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Funny and Clever--A Movie With Heart

  • Apr 4, 2005
I usually stay away from comedies because most of them insult my intelligence, with crude humor and language substituting for smart (and funny) writing.

As a child of the 70's, I grew up watching Fat Albert and the Cosby Kids. I was hoping this movie wouldn't be a lame re-invention like Scooby-Doo (as an example).

Both my husband and I were pleasantly suprised! We laughed our butts off throughout the movie; it was hilarious to see "Fat Albert" and the gang doing a modern, hip-hop version of "Gonna Have a Good Time (Hey, Hey, Hey!)".

The plot is sweet, but it's not saccharine. There's enough clever humor and sight gags to please adults, as well as the kids (especially if you're familiar with the gang). One of my favorite parts is when Fat Albert and the guys pass a video shop. They see that they're coming out on "DIV-i-der" (the phonetic pronunciation of DVD. It's a lot funnier to see it...) Seeing what happens when cartoons from the 70's come to life in the modern world brings some very hilarious moments, to be sure!

Some interesting mysteries pop up, too: Does Dumb Donald have a face under that pink cap? Will Mush Mouth be relegated to mumbling through every conversation in "the real world"?

The most touching part of the DVD is the very end. I don't want to give it away, but I will say that I cried...and that is has to do with Bill Cosby and the real life people that Fat Albert and the gange were patterned after.

There's not a lot of features on this DVD, and I was hoping to hear stories from Cosby about the individuals he patterned the cartoon after. Still, the movie itself is definitely worth the price, and can be enjoyed by young and old alike.

Now, if I can just stop my husband and 6 year old from walking around the house saying "Hey, hey, hey!"...

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More Fat Albert (2004) reviews
review by . June 05, 2006
Bill's script keeps the spirit of the original characters intact, and incorporates them into the real world without an overkill of "Oh, wow! Things are so different now!" style of jokes. This movie is made for kids, not at kids. Things are kept simple without being condescending, and at no time will adults have to talk their way out of explaining something "Adult" to the kiddies.     "Fat Albert" stands above most of what I have seen with my kids lately. Beside a wonderful dose …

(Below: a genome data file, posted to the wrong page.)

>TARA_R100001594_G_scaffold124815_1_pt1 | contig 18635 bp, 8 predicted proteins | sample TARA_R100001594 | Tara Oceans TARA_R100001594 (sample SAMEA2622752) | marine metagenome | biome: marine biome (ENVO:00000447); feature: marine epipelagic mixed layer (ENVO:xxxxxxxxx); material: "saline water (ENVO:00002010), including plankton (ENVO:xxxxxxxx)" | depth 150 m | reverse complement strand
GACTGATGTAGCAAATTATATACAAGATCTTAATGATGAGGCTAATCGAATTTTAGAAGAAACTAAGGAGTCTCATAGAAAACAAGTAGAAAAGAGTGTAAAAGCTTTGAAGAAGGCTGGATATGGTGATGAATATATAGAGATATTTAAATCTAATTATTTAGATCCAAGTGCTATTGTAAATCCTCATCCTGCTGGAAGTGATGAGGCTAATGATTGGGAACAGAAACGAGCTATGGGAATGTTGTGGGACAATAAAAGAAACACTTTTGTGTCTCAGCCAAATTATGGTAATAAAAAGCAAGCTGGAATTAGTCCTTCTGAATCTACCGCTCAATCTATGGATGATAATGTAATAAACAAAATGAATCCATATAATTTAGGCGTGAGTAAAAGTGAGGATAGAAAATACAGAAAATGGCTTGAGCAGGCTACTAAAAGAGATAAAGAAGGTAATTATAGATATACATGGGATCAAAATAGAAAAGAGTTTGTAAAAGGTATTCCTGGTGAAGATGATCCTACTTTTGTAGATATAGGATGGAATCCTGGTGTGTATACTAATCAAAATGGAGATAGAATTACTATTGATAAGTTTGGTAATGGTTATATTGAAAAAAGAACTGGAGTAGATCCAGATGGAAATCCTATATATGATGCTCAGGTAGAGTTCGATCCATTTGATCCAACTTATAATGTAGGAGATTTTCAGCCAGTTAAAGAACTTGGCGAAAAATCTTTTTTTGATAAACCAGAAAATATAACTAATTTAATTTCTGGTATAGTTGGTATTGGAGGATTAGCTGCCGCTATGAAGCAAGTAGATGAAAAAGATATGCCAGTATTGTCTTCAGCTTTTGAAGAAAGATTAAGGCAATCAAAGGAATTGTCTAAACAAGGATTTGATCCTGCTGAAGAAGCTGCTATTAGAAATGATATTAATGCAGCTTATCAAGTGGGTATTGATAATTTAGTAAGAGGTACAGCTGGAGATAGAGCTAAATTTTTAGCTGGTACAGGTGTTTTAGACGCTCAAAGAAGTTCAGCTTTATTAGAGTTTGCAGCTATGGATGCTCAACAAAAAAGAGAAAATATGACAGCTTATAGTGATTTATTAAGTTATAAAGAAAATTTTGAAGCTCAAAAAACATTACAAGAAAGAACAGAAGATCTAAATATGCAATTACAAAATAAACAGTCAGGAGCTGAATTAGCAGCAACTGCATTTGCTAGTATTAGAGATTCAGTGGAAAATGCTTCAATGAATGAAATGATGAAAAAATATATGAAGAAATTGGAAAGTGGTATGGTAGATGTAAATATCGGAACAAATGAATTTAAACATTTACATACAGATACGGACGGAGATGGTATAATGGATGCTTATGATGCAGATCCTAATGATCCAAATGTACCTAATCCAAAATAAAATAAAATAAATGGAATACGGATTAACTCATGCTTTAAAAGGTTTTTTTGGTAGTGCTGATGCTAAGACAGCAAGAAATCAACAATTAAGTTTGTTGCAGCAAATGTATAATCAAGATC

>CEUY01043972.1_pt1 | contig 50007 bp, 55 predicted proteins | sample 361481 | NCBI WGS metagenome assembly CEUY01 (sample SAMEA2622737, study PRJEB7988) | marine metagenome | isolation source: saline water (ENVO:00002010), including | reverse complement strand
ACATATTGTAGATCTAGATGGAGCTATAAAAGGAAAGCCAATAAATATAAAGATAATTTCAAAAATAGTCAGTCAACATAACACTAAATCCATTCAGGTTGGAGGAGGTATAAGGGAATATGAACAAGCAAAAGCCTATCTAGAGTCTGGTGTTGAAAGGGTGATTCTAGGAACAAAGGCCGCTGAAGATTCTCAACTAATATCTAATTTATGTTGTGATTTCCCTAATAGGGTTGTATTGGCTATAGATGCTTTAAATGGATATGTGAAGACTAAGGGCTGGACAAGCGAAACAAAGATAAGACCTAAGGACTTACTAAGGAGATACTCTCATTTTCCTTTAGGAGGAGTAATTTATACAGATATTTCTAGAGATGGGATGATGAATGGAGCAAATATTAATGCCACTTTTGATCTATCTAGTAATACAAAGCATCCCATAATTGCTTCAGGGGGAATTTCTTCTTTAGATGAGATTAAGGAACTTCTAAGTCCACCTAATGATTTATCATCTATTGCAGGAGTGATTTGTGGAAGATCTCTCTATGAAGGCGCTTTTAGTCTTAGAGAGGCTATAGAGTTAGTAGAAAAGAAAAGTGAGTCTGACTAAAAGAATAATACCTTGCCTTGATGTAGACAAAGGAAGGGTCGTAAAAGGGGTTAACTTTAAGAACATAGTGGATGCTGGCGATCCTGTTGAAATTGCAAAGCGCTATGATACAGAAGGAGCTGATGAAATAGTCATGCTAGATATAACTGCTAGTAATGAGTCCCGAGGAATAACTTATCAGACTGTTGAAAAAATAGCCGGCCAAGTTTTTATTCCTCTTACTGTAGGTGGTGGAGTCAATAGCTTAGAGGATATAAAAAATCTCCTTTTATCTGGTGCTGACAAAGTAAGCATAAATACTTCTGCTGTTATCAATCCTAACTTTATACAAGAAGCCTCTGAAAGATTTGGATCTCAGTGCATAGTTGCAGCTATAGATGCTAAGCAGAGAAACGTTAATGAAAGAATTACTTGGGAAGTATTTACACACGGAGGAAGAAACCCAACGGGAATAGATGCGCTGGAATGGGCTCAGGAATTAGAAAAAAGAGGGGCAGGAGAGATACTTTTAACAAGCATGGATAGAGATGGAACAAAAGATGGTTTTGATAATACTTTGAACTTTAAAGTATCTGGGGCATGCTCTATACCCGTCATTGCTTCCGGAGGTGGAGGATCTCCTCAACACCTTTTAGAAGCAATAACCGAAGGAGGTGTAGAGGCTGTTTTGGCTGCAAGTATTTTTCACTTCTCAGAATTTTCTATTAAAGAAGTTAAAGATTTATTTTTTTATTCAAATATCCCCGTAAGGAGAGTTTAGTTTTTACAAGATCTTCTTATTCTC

review by . April 18, 2006
posted in Movie Hype
I grew up watching "Fat Albert and the Cosby Kids" on Saturday mornings. Even though I don't remember the specifics of many episodes, I remember the shows general format and the theme song is something that I random find myself humming or singing sometimes. The show had a lot of comedy, but each episode also contained an important message told in such a way that kids could understand it and incorporate it into their lives. It wasn't until I was older that I learned Fat Albert had been a comedy sketch …
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Janet Boyer ()
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Author of The Back in Time Tarot BookandTarot in Reverse. Co-creator of theSnowlandDeck. Hall ofFame/ VineReviewer; Freelance Writer/Reviewer; Blogger; Professional Tarot Reader/Teacher; Lover … more
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About this movie


The bright cartoon colors of the Saturday morning classicFat Albertget brought into the real world--or a Hollywood facsimile of reality, at any rate. When a teenage girl named Doris (Kyla Pratt) sheds a tear onto her TV's remote control, her unhappiness summons Fat Albert (Kenan Thompson,Barbershop 2), Mushmouth, Dumb Donald, Old Weird Harold, and the rest of the gang from Bill Cosby's popular cartoon (inspired by his childhood memories of growing up in Philadelphia). Doris is, to say the least, a little freaked out and doesn't really want Fat Albert to help solve her problems--but with the blithe confidence that only cartoon characters can have, Fat Albert and the gang follow her to school to root out the source of her misery. One of the movie's problems (which are legion) is that Doris's world isn't much more real than the cartoon one; it's a sterile, clean-cut caricature of a city neighborhood. In fact, the whole movie feels suspiciously like a commercial for a DVD ofFat Albertcartoons, an advertisement for which actually appears in the movie, making for a bizarrely self-referential product placement. Thompson, surprisingly, hangs on to his dignity in the face of the inane proceedings and even gives Fat Albert a hint ofgravitas.--Bret Fetzer
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DVD Release Date: March 22, 2005
Runtime: 93 minutes
Studio: 20th Century Fox

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